Ongoing conflict and inter-ethnic violence and tensions have left communities divided in Wau and other parts of South Sudan. By exchanging household goods and coming together to talk, women from both sides of the fractured city of Wau have set out to bring their communities back together.
“There were rumours that if we go to other areas of the city, we would be killed,” says Agum Majak, an ethnic Dinka woman from the eastern part of Wau. Following decades of on-and-off civil war, Wau was again caught up in violence in 2016 when it was divided between the Dinka people – settling in areas like Hai Dinka, Jebel Akhdar, Hei Jedid and Eastern Bank – and members of the ‘Fertit’ tribes living in Lokoloko, Jebel Kheir and Hai Salam. With tensions running high between the two groups, for years there was little movement or communication between them.
Agum says she has seen conflict between the Dinka, largely pastoralists, and ‘Fertit’, who are agriculturists, fuelled by ethnic stereotyping, since the days before South Sudan’s independence in 2011. This has sometimes led to physical altercations and violent clashes, leading to lost lives and the destruction of property.
The civil war that erupted in December 2013 further damaged the relationships between Wau’s communities, taking on an ethnic dimension and deepening rifts created by the war for independence years earlier.
Continued ethnic discrimination and a host of grievances, such as the relationships between cattle herders and farmers over land, worsened tensions between the Dinka and the ‘Fertit’.
Symbols of unity
With support from Saferworld, in 2017 the South Sudanese NGO Community Empowerment for Progress Organisation (CEPO), sought to work with the communities to address this situation. CEPO identified 150 women and invited them to form a community group for both Dinka and ‘Fertit’, training them in peacebuilding as a way to improve relations. “We wanted to break the chains of fear, suspicion and mistrust among our people,” says Agum.
After the training, the women involved went back to their communities and organised exchange visits between women of the two groups to share household items. This was based on the South Sudanese value of ‘eating from the same plate’, which represents fraternity. “When we received the training, I felt empowered to undertake something for peace and unity among our people in Wau,” says Mary Sabino, from Jebel Kheir, who came up with the idea of exchanging gifts.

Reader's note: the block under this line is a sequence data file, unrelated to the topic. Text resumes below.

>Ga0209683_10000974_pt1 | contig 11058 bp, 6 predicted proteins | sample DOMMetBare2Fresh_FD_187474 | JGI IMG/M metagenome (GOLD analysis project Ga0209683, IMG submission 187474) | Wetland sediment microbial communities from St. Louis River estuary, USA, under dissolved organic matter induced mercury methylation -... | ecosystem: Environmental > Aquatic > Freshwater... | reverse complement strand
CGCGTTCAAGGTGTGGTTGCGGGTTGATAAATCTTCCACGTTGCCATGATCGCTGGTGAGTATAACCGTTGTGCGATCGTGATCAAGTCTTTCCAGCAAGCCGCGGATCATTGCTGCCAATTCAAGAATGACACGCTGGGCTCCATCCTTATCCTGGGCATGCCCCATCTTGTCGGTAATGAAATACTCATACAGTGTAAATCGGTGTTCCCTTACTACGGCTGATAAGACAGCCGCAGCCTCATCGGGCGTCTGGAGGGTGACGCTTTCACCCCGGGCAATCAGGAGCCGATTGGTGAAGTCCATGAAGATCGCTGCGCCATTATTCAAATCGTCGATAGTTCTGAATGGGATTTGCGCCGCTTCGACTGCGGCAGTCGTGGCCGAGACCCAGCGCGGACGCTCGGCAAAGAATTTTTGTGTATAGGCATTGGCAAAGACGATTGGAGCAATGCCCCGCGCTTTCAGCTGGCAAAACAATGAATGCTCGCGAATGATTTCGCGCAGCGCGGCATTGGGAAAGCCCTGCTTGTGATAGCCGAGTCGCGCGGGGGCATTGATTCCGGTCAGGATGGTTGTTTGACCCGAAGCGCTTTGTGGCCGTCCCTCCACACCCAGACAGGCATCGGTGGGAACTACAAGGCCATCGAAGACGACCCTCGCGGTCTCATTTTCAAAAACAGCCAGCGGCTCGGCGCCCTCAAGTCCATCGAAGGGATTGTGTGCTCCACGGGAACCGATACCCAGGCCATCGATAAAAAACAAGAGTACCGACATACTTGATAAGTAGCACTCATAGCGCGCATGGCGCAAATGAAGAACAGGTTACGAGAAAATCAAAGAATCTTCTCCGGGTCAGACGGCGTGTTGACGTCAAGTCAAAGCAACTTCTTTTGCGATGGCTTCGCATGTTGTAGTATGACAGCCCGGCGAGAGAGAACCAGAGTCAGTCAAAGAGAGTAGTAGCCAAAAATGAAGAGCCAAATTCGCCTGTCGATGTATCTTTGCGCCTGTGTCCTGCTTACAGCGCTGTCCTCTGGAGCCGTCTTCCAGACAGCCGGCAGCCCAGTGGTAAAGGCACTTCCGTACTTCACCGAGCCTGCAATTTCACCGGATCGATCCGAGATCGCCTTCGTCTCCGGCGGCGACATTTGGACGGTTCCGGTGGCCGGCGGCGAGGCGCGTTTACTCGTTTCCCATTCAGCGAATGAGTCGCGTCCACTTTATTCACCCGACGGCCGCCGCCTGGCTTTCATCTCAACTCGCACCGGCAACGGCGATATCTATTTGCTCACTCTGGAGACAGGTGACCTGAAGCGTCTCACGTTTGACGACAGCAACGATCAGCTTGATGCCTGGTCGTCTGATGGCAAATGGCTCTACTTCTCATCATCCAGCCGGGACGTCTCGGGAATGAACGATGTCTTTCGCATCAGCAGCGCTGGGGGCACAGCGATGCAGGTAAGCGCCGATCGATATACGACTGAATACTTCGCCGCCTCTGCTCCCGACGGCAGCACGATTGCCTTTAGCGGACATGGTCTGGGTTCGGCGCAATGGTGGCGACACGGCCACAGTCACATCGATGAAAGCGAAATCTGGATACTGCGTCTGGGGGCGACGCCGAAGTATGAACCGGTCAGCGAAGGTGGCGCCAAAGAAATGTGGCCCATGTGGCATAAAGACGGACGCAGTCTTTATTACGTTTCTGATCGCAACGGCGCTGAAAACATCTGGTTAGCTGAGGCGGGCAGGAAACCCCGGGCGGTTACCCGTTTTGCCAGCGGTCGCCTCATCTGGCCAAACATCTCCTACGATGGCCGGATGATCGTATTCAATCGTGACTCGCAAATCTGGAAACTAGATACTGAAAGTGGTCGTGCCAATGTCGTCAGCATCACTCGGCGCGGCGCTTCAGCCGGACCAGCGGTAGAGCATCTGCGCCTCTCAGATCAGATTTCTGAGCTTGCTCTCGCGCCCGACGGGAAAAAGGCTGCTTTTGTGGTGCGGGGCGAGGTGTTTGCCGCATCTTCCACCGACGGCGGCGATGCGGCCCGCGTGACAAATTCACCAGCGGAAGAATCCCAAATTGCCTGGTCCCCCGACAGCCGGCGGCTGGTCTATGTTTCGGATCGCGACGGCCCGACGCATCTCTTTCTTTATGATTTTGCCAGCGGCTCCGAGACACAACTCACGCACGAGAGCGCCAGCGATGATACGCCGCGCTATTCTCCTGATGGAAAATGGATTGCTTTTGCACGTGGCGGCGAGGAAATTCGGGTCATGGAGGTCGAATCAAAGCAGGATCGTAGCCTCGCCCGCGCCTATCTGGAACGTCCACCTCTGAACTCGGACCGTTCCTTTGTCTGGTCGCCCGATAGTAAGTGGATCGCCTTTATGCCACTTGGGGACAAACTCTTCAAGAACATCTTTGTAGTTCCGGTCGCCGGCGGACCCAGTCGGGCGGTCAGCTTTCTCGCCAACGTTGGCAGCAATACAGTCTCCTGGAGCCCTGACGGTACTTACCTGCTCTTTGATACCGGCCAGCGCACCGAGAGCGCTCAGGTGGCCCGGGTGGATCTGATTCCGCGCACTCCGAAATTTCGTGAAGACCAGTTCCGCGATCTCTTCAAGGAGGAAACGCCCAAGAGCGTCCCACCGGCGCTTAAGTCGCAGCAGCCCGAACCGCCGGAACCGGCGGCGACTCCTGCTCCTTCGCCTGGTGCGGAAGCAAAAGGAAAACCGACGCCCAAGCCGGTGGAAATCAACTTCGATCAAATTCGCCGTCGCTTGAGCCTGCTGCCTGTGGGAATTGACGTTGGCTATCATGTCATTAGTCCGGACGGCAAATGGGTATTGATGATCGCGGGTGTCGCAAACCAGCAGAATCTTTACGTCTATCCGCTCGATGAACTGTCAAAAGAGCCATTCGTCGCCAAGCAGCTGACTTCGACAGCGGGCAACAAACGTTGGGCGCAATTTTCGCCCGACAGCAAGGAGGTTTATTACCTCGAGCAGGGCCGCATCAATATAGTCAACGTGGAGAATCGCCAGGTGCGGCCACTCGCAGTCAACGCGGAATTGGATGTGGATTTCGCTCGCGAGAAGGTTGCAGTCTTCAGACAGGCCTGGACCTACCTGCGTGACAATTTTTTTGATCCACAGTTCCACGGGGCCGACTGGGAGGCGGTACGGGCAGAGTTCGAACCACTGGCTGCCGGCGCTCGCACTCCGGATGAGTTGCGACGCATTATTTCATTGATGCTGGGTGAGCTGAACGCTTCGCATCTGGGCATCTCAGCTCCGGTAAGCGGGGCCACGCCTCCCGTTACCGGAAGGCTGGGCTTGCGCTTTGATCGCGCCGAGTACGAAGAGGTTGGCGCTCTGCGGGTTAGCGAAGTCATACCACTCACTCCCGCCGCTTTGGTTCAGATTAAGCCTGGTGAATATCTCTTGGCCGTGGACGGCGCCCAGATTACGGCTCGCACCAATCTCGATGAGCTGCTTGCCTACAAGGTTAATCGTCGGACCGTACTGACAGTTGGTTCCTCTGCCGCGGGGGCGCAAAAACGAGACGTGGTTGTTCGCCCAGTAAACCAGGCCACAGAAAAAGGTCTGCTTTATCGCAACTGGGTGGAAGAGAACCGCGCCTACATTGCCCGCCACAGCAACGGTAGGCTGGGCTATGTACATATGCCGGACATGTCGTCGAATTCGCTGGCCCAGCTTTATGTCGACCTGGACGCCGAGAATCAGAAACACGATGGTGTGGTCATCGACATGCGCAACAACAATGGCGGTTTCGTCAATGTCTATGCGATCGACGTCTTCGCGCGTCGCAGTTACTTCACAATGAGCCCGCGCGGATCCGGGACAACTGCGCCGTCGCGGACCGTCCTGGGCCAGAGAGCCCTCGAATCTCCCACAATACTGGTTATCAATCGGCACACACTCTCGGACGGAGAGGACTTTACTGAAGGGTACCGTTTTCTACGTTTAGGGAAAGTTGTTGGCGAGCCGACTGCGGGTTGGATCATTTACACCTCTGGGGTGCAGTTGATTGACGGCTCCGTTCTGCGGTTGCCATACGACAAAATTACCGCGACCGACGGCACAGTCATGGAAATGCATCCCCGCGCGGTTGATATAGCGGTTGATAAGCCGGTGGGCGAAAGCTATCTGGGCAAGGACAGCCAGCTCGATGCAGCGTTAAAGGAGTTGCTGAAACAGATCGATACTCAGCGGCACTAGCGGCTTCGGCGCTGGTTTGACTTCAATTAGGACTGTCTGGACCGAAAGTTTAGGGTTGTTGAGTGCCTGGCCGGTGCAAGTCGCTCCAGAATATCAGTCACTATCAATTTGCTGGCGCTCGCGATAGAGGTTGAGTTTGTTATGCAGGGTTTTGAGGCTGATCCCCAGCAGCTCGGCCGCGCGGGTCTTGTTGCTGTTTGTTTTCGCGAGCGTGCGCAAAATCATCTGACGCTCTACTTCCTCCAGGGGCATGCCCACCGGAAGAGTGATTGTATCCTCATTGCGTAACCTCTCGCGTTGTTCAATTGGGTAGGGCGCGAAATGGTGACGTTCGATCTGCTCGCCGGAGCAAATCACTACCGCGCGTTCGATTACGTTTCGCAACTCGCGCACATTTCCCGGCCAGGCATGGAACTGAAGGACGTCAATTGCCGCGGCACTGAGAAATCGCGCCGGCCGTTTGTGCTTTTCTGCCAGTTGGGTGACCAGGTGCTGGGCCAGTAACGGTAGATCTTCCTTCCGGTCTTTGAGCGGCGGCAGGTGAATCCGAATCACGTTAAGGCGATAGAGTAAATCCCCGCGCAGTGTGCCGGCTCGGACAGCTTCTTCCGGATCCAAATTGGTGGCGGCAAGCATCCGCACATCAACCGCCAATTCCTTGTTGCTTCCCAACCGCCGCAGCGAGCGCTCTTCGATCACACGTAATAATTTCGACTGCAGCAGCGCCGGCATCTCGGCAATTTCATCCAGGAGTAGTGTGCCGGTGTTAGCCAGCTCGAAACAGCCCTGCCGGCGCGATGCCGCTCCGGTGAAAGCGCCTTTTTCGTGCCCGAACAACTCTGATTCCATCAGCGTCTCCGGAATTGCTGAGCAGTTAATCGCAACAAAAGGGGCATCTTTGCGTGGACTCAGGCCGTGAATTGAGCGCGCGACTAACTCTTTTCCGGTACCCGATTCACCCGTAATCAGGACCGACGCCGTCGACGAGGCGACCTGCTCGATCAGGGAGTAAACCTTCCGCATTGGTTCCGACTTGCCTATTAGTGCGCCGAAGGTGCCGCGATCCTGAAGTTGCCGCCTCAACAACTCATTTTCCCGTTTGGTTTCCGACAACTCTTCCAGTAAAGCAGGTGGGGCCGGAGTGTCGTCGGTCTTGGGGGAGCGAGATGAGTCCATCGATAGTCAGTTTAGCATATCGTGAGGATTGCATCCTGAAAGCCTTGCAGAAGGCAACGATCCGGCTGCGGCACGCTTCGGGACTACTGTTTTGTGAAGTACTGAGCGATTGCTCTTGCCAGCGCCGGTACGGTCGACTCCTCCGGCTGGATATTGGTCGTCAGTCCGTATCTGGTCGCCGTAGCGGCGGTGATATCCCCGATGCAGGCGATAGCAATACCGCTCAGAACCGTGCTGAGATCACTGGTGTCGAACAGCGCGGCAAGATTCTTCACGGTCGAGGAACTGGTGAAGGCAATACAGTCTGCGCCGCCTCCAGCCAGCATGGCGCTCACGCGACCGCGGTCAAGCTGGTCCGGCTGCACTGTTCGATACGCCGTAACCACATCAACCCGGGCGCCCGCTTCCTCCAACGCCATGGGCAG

Mary and the other women collected money from members of their ‘Fertit’ community to buy basic household goods such as salt, soap and sugar, and then shared them with women from other communities. During the exchange visits, women had the chance to get to know each other, exchange telephone numbers and make plans to see each other again.
“We faced difficulties in the first few visits but with time more women gained confidence and started joining,” says Mary. The visits started in Lokoloko, Jebel Kheir and Eastern Bank, and are still continuing in these areas to this day.
A total of 85 households have been reached by the women’s groups over the past year. By talking to each other, many of the harmful rumours and stereotypes have been dispelled and friendships have formed across ethnic lines. “We were surprised to be warmly welcomed by other women during our visit to Lokoloko,” says Agum.
“Day-to-day living in Wau is based on fear and a lack of trust,” says Peter Machar, Saferworld’s Policy, Advocacy and Communications Coordinator in South Sudan. “It is based on the belief that communities are against you or that the government favours one particular community. Person-to-person initiatives like these are crucial for bridging the gaps between communities and reaching out to other groups to address tensions.”
The visits have also positively affected men, with many praising the women for coming together, saying it will eventually unite the people of Wau who have been ripped apart by conflict.
Sarah, a woman from Lokoloko, says that informal one-to-one visits are now taking place in some areas as trust grows between women of different ethnic groups. “When you hear rumours of insecurity, now you can call your friend from the other side.”
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